This season, Two Rivers writers are reflecting on the characters from the story of the birth of Jesus, especially those on the margins. Throughout the next week we will send out first person reflections on the people we hear about on Sunday.
I knew the stories. I was the one who read to the congregation every week of God’s faithfulness; and how many times had I preached about Sarah’s laughter in the face of visitors from the Lord? “The power of God is never to be mocked,” I’d told neighbors and friends from the pulpit, “not even when God’s messengers appear in disguise.”
For decades I instructed and prayed, in the temple and in our village. I was called to be a voice of wisdom, steadiness, truth. But no amount of wisdom could still the longing Elizabeth and I felt for a baby.
Along with God’s faithfulness, babies are another favorite theme in Scripture. As the years wore on without a child of our own, I’d learned to bury my pain and read those stories with the voice of someone else.
Nevertheless—you always think if you met an angel, your fear would translate to belief. You say you’d know better than the forefathers from those stories. You tell God you’d appreciate a sign. But when the angel appeared in the secret place of the temple to tell me my wife would have a son, there was no time to collect my thoughts—and shock has a way of knocking the truth free. The awe in my pounding chest couldn’t reach as deep as the hard stone of resignation in my gut. The angel’s proclamation found that stone and bounced back out of my heart:
“Us? Two dried-up old husks?” Time’s long past for an answer to our prayers, I thought, and then the angel responded—
“I am Gabriel. I stand in the presence of God, and I have been sent to speak to you and tell you the good news. Now you will be silent and not able to speak until the day this happens, because you didn’t believe my words, which will come true at their proper time.”
So I left the presence of God, and looked out at the people watching me—emerging childless, wordless, faithless.
I’d been born into a priestly family. Since learning to speak I’d been groomed to preach, pray and lead. Now my wife spoke for us. Now I listened my prayers.
The absence of a child’s voice in our home grew without our own chatter to drown it out. But still, living without words for weeks is not the same as living in silence. My mind roiled as loudly as ever. My astonishment only crowded an already-full heart—intermingling with anger and embarrassment at being struck mute, buried grief now surfacing raw, fear rendering my breath shallow, that the angel’s words still wouldn’t—couldn’t- come to pass.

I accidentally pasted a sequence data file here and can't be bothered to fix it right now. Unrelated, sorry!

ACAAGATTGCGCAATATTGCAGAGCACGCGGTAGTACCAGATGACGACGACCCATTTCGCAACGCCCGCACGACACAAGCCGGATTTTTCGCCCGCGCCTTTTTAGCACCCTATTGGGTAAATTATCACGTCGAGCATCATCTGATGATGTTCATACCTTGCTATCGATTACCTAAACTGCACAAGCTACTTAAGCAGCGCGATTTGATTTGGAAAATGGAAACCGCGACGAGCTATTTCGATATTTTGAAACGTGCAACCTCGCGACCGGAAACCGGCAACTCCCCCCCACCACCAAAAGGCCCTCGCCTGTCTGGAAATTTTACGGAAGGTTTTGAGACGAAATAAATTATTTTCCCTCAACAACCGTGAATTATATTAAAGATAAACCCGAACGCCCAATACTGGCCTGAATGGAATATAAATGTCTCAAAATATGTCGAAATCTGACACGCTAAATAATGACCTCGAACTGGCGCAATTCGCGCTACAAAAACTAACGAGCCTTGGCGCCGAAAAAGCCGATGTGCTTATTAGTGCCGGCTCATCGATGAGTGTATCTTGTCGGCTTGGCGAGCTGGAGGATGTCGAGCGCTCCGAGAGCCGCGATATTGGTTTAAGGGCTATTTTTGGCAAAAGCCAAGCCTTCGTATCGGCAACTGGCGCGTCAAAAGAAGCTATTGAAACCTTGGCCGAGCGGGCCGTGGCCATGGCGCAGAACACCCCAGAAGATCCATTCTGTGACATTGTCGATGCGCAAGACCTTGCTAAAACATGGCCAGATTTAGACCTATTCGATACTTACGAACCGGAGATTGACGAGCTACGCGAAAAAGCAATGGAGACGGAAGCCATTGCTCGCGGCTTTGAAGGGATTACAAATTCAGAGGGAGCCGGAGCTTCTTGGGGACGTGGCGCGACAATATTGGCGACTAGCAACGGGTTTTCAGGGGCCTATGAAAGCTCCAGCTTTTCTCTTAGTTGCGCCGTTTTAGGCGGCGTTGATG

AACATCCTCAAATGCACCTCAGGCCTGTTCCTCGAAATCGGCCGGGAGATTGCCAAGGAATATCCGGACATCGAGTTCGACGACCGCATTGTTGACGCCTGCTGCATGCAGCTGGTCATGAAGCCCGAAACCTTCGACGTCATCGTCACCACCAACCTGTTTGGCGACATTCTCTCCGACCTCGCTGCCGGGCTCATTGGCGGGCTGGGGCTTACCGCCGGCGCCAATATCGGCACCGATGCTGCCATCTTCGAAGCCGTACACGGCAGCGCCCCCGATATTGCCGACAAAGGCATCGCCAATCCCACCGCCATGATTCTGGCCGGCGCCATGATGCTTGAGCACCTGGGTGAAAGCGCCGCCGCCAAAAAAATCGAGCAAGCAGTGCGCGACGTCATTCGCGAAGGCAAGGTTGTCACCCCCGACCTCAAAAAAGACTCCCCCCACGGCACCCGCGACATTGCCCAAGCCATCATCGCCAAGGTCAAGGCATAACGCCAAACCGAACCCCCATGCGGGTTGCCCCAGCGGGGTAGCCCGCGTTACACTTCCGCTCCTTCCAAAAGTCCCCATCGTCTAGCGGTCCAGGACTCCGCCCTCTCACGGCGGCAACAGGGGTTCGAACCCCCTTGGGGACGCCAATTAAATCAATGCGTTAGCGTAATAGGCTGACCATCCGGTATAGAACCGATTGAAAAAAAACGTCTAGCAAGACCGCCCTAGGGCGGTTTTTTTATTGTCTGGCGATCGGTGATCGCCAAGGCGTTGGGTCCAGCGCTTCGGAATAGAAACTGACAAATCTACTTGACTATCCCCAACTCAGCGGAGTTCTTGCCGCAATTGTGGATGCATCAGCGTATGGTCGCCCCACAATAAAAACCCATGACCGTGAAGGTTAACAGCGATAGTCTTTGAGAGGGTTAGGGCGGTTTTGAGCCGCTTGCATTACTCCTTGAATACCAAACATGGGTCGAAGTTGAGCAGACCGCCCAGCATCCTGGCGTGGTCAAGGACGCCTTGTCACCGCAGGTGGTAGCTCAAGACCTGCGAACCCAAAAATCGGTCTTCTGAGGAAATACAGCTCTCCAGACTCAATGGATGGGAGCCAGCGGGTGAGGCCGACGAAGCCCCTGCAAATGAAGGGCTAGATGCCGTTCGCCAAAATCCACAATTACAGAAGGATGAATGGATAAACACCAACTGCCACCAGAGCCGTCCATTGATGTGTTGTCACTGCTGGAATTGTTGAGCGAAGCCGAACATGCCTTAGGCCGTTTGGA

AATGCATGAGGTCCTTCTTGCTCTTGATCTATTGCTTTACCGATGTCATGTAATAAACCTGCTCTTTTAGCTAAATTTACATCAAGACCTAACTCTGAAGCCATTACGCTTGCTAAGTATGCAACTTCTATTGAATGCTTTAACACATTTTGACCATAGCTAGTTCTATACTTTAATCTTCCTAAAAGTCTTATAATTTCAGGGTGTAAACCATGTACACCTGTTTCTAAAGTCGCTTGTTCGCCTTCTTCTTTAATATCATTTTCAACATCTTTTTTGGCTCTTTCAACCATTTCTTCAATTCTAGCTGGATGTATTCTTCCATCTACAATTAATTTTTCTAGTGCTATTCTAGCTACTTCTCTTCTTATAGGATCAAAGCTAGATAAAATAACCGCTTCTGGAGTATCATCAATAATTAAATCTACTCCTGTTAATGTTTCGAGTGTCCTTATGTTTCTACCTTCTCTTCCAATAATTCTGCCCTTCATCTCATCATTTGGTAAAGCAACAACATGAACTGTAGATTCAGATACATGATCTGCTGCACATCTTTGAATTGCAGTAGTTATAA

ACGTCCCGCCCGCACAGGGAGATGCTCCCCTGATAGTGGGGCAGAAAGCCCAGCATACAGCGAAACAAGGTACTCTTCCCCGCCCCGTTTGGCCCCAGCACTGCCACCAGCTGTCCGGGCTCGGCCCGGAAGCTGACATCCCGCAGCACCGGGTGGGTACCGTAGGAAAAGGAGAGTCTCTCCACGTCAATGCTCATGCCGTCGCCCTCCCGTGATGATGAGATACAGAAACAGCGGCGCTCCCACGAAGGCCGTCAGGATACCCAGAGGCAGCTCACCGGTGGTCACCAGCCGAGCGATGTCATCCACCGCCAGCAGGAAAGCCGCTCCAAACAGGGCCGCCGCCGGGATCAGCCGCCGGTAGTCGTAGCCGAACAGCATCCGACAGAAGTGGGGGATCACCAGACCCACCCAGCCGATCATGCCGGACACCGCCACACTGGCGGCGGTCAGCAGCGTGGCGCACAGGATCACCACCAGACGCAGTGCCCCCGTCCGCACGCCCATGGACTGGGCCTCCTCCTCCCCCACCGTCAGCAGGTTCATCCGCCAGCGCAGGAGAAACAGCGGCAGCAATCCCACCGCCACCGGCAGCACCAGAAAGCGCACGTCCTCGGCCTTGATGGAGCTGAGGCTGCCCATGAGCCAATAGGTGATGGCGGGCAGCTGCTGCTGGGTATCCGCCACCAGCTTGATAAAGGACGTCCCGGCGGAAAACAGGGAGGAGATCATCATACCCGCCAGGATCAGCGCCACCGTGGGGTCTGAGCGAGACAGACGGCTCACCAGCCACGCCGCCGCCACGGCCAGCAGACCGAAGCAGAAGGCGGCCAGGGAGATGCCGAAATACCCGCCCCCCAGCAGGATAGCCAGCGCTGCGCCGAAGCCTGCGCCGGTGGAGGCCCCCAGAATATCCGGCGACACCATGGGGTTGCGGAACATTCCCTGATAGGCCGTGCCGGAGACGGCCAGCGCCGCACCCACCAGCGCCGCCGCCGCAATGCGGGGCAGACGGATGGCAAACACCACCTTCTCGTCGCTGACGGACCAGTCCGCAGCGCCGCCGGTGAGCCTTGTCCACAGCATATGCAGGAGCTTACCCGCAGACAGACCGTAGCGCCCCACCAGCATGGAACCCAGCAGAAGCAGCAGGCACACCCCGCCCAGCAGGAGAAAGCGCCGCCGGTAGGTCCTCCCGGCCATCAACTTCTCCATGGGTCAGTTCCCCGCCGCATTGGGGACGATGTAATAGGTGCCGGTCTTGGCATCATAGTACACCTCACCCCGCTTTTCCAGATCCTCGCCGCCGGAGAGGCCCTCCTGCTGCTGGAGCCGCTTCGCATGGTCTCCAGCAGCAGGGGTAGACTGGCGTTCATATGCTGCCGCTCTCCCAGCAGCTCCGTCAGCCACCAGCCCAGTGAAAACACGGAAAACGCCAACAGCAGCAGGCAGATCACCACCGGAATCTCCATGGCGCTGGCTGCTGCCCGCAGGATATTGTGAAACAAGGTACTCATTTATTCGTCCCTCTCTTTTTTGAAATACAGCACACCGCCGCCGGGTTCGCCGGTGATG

Then Elizabeth told me the news, and our joy swept all that away. Elation and wonder bubbled inside, making space—blessed space—for the silence of watchful waiting. I began to hear things I’d never heard before.
Elizabeth was just becoming uncomfortable—arthritis compounding her aches and pains, exhaustion growing by the day—when her “little cousin” appeared on our doorstep. I greeted Mary with concern, but Elizabeth shoved me out of the way with a whooping laugh of joy!
“Blessed are you among women,” she said to the girl, “and blessed is the child you will bear!”
Child? Lord have mercy. Mary was unmarried. What would become of her?
“Blessed,” my wife repeated, “is she who has believed that what the Lord has said to her will be accomplished!”
Her words pierced my heart, wedging it open. Did the women in their joyful embrace spare a pitying glance at the old, faithless priest in their midst? If they had, they would have looked into wrinkled eyes shining with tears of gratitude. If God hadn’t silenced me, I never would have borne witness to the sermons they preached that day.
When our wild boy came screaming into this world three months later, it began to seem that I’d be mute all my life. Neighbors offered toasts and patted me on the back, but they’d grown used to my new role in the background. A week after the birth, I do believe they would have forgotten to check with me, if Elizabeth’s choice of name hadn’t been so shocking.
“We want to name the child after you,” my friend Abraham said, “but your wife has her own ideals.” I nodded to affirm Elizabeth’s choice, but they didn’t know what I meant. My writing tablet appeared. His name is John, I wrote. “Praise be to the God of Israel!” my voice added with the Spirit. And that day we feasted for the gift of a newborn baby—and a newborn old, faithless priest.
These days I can speak again; but when people remark on our boy’s boldness and eloquence, I tell them he gets it from Elizabeth. I’m slower to speak now; I find it leaves more room to hear the wisdom Spirit is speaking all around me. Even so late in life, I’ve become a listener—for, as Mary preached, nothing is impossible with God.